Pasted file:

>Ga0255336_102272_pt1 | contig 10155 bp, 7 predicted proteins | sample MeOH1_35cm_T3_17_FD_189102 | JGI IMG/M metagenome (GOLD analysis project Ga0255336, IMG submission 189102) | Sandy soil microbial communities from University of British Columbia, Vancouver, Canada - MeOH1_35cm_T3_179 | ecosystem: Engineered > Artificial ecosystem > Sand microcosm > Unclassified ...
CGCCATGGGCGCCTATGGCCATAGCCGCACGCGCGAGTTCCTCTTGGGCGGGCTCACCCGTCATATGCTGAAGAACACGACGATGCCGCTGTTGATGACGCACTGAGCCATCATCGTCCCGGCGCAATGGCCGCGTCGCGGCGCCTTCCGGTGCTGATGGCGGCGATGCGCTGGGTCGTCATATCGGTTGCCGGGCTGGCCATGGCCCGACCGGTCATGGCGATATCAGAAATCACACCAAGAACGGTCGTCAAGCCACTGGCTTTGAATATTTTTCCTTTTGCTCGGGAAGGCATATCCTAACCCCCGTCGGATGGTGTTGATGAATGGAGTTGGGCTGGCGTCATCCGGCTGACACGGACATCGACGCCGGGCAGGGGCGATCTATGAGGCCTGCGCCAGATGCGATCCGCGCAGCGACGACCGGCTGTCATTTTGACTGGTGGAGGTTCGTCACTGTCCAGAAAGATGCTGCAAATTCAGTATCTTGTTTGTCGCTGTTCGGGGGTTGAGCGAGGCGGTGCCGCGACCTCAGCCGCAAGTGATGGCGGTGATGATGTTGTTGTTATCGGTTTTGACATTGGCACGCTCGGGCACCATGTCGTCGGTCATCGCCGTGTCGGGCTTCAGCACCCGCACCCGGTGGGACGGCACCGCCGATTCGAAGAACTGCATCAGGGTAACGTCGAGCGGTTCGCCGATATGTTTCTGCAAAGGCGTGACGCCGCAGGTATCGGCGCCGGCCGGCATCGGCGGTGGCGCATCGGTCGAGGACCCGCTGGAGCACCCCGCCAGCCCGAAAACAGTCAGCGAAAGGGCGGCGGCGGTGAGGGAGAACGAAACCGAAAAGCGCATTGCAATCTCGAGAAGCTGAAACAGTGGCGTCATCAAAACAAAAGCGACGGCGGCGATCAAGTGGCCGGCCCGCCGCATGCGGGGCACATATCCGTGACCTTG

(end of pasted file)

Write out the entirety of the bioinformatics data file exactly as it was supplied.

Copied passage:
>Ga0255336_102272_pt1 | contig 10155 bp, 7 predicted proteins | sample MeOH1_35cm_T3_17_FD_189102 | JGI IMG/M metagenome (GOLD analysis project Ga0255336, IMG submission 189102) | Sandy soil microbial communities from University of British Columbia, Vancouver, Canada - MeOH1_35cm_T3_179 | ecosystem: Engineered > Artificial ecosystem > Sand microcosm > Unclassified ...
CGCCATGGGCGCCTATGGCCATAGCCGCACGCGCGAGTTCCTCTTGGGCGGGCTCACCCGTCATATGCTGAAGAACACGACGATGCCGCTGTTGATGACGCACTGAGCCATCATCGTCCCGGCGCAATGGCCGCGTCGCGGCGCCTTCCGGTGCTGATGGCGGCGATGCGCTGGGTCGTCATATCGGTTGCCGGGCTGGCCATGGCCCGACCGGTCATGGCGATATCAGAAATCACACCAAGAACGGTCGTCAAGCCACTGGCTTTGAATATTTTTCCTTTTGCTCGGGAAGGCATATCCTAACCCCCGTCGGATGGTGTTGATGAATGGAGTTGGGCTGGCGTCATCCGGCTGACACGGACATCGACGCCGGGCAGGGGCGATCTATGAGGCCTGCGCCAGATGCGATCCGCGCAGCGACGACCGGCTGTCATTTTGACTGGTGGAGGTTCGTCACTGTCCAGAAAGATGCTGCAAATTCAGTATCTTGTTTGTCGCTGTTCGGGGGTTGAGCGAGGCGGTGCCGCGACCTCAGCCGCAAGTGATGGCGGTGATGATGTTGTTGTTATCGGTTTTGACATTGGCACGCTCGGGCACCATGTCGTCGGTCATCGCCGTGTCGGGCTTCAGCACCCGCACCCGGTGGGACGGCACCGCCGATTCGAAGAACTGCATCAGGGTAACGTCGAGCGGTTCGCCGATATGTTTCTGCAAAGGCGTGACGCCGCAGGTATCGGCGCCGGCCGGCATCGGCGGTGGCGCATCGGTCGAGGACCCGCTGGAGCACCCCGCCAGCCCGAAAACAGTCAGCGAAAGGGCGGCGGCGGTGAGGGAGAACGAAACCGAAAAGCGCATTGCAATCTCGAGAAGCTGAAACAGTGGCGTCATCAAAACAAAAGCGACGGCGGCGATCAAGTGGCCGGCCCGCCGCATGCGGGGCACATATCCGTGACCTTG